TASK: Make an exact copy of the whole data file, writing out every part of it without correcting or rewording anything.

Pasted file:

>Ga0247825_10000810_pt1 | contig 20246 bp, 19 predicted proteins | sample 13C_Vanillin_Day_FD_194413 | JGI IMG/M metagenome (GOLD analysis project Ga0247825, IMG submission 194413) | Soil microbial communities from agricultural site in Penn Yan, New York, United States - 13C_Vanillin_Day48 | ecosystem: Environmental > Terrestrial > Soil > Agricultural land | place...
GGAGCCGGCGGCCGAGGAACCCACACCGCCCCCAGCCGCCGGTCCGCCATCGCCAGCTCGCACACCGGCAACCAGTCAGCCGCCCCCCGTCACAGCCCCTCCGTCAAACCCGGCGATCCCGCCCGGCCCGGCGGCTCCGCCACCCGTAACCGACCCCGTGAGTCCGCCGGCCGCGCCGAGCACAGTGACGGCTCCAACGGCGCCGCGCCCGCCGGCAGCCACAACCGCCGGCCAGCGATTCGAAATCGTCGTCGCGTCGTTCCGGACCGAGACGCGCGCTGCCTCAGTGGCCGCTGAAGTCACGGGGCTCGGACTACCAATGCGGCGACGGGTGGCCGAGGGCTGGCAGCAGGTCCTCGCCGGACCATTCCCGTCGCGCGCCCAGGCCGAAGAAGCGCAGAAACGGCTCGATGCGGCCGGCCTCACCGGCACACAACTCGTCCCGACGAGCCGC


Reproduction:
>Ga0247825_10000810_pt1 | contig 20246 bp, 19 predicted proteins | sample 13C_Vanillin_Day_FD_194413 | JGI IMG/M metagenome (GOLD analysis project Ga0247825, IMG submission 194413) | Soil microbial communities from agricultural site in Penn Yan, New York, United States - 13C_Vanillin_Day48 | ecosystem: Environmental > Terrestrial > Soil > Agricultural land | place...
GGAGCCGGCGGCCGAGGAACCCACACCGCCCCCAGCCGCCGGTCCGCCATCGCCAGCTCGCACACCGGCAACCAGTCAGCCGCCCCCCGTCACAGCCCCTCCGTCAAACCCGGCGATCCCGCCCGGCCCGGCGGCTCCGCCACCCGTAACCGACCCCGTGAGTCCGCCGGCCGCGCCGAGCACAGTGACGGCTCCAACGGCGCCGCGCCCGCCGGCAGCCACAACCGCCGGCCAGCGATTCGAAATCGTCGTCGCGTCGTTCCGGACCGAGACGCGCGCTGCCTCAGTGGCCGCTGAAGTCACGGGGCTCGGACTACCAATGCGGCGACGGGTGGCCGAGGGCTGGCAGCAGGTCCTCGCCGGACCATTCCCGTCGCGCGCCCAGGCCGAAGAAGCGCAGAAACGGCTCGATGCGGCCGGCCTCACCGGCACACAACTCGTCCCGACGAGCCGC